This lovely Sunday morning, I am sitting outside the camper, sipping a hot coffee, and watching the hummingbirds feed as the sun rises. And chasing the nasty old hen out of my watermelons–again! Mike had taken their pen down a few weeks ago to move it, and it didn’t get set up again, so they are free-ranging. Which wasn’t a problem until my veggies started growing. EIGHT acres to roam, and they simply cannot stay out of my plants! We have one rooster and four hens now. They are 4 year-old, egg-pecking, useless eaters. But they have free-ranged most of this time, and outlived all our other chickens. So they’ve earned a reprieve, and will live out their days scratching and dust-bathing.
Interesting discovery: Our little Rat Terriers are awesome chicken dogs. If they hear us yelling at the chickens, they will come tearing over and chase the chickens out. They look and sound fearsome, but they never touch the birds! And as soon as the chickens are safely away from our plants, we call the dogs back and they stop chasing. It’s especially cool when you consider Rat Terriers are bred with a ridiculous prey drive.
Greenhouse Victories/Never-Ending Learning Curve
After last year’s tomato debacle in the greenhouse (WAY too hot: Huge green plants with minimal, tiny tomatoes), we did some brainstorming on how to avoid a repeat. The first thing was to get the shade cloth up BEFORE the oppressive Missouri heat began. The cloth I have is actually too small for our greenhouse, but it’s what we have and much better than nothing. It’s amazing how much heat that thing keeps out.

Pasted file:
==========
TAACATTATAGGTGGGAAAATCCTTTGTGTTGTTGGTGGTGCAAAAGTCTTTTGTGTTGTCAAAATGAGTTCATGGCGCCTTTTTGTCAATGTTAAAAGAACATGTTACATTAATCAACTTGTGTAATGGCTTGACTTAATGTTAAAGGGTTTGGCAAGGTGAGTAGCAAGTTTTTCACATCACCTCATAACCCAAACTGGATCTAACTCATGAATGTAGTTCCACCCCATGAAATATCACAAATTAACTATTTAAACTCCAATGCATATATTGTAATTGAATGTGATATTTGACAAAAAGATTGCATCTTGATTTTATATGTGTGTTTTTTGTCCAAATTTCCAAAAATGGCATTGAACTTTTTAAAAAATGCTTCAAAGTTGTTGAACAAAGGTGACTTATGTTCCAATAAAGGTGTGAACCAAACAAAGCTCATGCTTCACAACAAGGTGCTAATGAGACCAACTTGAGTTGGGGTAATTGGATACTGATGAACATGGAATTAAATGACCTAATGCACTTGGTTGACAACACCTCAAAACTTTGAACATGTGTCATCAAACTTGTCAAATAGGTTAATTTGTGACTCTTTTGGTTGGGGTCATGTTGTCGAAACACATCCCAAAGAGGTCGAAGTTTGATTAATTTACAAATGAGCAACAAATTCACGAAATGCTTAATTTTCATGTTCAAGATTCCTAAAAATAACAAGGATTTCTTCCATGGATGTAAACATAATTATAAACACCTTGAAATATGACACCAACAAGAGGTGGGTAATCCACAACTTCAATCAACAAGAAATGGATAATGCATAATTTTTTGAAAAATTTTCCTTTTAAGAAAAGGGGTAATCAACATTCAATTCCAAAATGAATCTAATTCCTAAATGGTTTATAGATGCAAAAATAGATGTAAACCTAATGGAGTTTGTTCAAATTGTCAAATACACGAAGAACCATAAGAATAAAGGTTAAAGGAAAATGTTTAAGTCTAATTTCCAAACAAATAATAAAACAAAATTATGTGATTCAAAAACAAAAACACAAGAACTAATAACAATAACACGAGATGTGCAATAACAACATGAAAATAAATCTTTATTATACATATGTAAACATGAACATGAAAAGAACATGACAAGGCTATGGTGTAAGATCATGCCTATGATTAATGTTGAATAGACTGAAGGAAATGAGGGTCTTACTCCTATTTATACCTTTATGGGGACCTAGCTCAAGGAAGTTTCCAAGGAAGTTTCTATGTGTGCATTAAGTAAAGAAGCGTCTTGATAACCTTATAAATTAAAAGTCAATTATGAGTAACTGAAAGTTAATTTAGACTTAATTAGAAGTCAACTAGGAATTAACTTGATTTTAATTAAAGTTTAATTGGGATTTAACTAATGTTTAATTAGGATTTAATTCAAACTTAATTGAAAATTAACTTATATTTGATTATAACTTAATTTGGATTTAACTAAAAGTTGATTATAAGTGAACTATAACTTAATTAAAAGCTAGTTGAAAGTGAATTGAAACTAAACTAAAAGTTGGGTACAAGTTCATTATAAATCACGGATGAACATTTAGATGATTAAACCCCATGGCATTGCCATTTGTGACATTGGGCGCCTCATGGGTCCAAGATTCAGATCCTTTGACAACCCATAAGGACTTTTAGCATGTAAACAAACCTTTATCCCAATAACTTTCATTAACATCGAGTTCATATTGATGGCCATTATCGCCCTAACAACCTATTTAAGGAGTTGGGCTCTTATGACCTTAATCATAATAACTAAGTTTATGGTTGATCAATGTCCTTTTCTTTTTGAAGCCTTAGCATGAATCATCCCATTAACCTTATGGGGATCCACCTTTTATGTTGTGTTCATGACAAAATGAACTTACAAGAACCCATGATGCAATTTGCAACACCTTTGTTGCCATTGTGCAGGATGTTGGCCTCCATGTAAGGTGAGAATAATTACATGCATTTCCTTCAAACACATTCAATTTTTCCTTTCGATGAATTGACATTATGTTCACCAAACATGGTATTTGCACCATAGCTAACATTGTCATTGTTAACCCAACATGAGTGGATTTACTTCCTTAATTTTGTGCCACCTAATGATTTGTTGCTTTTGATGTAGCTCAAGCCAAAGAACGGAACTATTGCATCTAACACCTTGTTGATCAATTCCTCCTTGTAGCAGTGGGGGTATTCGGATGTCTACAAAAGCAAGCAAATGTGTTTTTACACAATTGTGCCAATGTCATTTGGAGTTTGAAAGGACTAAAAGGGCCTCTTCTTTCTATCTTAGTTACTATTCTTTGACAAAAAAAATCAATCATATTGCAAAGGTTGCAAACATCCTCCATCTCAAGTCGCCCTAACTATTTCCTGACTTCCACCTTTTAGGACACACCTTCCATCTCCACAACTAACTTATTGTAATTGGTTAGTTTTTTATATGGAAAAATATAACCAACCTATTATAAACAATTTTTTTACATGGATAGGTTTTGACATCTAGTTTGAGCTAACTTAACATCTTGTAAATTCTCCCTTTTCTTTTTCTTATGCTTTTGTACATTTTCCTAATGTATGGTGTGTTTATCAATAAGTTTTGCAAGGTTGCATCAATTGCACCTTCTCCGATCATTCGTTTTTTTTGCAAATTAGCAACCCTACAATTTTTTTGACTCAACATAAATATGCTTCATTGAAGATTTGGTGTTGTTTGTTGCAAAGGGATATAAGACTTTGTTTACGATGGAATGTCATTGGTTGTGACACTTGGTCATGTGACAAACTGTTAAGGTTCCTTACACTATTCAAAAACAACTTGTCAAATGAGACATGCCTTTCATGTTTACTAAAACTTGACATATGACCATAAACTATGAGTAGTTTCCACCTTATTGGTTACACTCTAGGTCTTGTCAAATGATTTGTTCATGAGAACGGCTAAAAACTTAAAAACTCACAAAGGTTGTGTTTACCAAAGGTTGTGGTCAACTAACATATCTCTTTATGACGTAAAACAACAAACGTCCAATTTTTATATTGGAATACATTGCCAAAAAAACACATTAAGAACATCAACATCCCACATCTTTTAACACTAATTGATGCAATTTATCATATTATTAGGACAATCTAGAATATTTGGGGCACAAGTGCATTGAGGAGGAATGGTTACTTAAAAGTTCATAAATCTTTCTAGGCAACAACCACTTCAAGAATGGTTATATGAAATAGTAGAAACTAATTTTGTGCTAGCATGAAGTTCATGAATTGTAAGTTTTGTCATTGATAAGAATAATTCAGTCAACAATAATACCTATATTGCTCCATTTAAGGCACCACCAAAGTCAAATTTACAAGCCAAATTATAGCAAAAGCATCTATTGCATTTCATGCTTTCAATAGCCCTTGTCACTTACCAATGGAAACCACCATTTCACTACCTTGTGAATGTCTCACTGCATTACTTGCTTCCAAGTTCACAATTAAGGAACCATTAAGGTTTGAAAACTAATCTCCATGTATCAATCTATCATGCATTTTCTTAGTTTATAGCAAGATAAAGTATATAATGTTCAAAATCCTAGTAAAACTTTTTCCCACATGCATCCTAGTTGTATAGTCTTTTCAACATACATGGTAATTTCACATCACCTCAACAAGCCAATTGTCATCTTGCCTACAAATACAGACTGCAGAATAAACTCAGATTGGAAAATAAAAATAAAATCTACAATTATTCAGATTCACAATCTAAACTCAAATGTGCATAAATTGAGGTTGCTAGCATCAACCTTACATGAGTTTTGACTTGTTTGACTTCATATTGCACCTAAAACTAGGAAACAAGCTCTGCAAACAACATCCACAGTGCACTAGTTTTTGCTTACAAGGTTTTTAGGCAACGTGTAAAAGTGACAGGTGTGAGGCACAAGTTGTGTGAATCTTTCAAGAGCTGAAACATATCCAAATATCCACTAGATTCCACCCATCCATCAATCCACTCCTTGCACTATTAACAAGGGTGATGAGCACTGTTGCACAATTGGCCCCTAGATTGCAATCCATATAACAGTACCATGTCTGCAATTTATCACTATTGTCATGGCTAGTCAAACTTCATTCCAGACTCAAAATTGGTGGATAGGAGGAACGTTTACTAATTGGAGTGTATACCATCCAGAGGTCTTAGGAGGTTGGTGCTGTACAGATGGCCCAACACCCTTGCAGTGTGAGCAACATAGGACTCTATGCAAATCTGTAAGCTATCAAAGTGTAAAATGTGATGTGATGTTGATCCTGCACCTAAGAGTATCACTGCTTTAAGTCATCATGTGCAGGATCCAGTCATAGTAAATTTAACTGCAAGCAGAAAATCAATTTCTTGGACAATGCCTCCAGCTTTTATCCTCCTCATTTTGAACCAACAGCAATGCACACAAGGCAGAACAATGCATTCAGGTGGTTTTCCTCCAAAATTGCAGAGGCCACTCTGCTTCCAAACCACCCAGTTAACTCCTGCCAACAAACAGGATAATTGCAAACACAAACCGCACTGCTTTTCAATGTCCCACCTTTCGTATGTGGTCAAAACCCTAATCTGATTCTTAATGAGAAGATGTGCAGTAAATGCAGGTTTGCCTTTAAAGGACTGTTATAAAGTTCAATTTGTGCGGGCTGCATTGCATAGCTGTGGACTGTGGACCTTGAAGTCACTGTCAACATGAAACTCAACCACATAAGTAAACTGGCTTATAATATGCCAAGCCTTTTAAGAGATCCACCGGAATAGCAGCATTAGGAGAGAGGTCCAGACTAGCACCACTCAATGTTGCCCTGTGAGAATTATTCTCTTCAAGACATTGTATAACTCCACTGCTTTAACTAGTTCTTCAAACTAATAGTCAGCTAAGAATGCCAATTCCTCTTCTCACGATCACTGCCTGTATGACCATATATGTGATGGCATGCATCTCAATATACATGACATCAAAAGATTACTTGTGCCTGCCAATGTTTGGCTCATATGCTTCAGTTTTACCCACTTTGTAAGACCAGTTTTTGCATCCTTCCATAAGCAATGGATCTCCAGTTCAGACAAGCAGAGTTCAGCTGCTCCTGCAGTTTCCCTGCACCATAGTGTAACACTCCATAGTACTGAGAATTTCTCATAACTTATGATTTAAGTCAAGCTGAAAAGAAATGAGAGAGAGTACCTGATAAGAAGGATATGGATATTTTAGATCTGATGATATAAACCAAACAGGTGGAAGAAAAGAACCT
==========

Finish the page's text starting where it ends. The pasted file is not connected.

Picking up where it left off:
The next thing was to move our high-powered fan from inside the greenhouse, where it was simply blowing hot air around. I suggested installing the fan in the back wall. The back end of the greenhouse is shaded by a big maple tree nearly all day, and the air that the fan brings in is nice and cool. Success! Yesterday afternoon it was actually COOLER in the greenhouse than outside in the sun! We are going to install one more smaller fan in the front to suck out the hot air, and build a screen door for the front.
But my tomatoes! Even though they not being subjected to the inferno-like heat of last year, they just don’t seem happy in there. They are doing much better than last year: I have quite a few tomatoes and it looks like they are going to be decent sized. But the leaves are all thick and kind of misshapen, and they’re just growing kind of funky. Whereas the tomatoes we’re growing outside are thriving. So we’ve decided to grow all our tomatoes outside next year.
My vines, on the other hand, are going nuts! The pic is some of my cantaloupes twining around an old broken lawn chair. I have paracord hanging down from the cattle panels so I can grow somewhat vertically.
Last year I put too many vines in one bed (I have with this bed also-a bad habit of mine!) and was overrun with vegetation. This year I have one cucumber, one butternut, and one mystery vine, each in their own bed.
So the plan for next year (ALWAYS learning!) is to make a few inexpensive modifications to the cattle panel apparatus in order to fashion a trellis. By growing straight up, I will be able to maximize the number of plants I can accommodate. I will have incredible air circulation to prevent disease, and the plants will not be lying on the ground inviting disease and insects.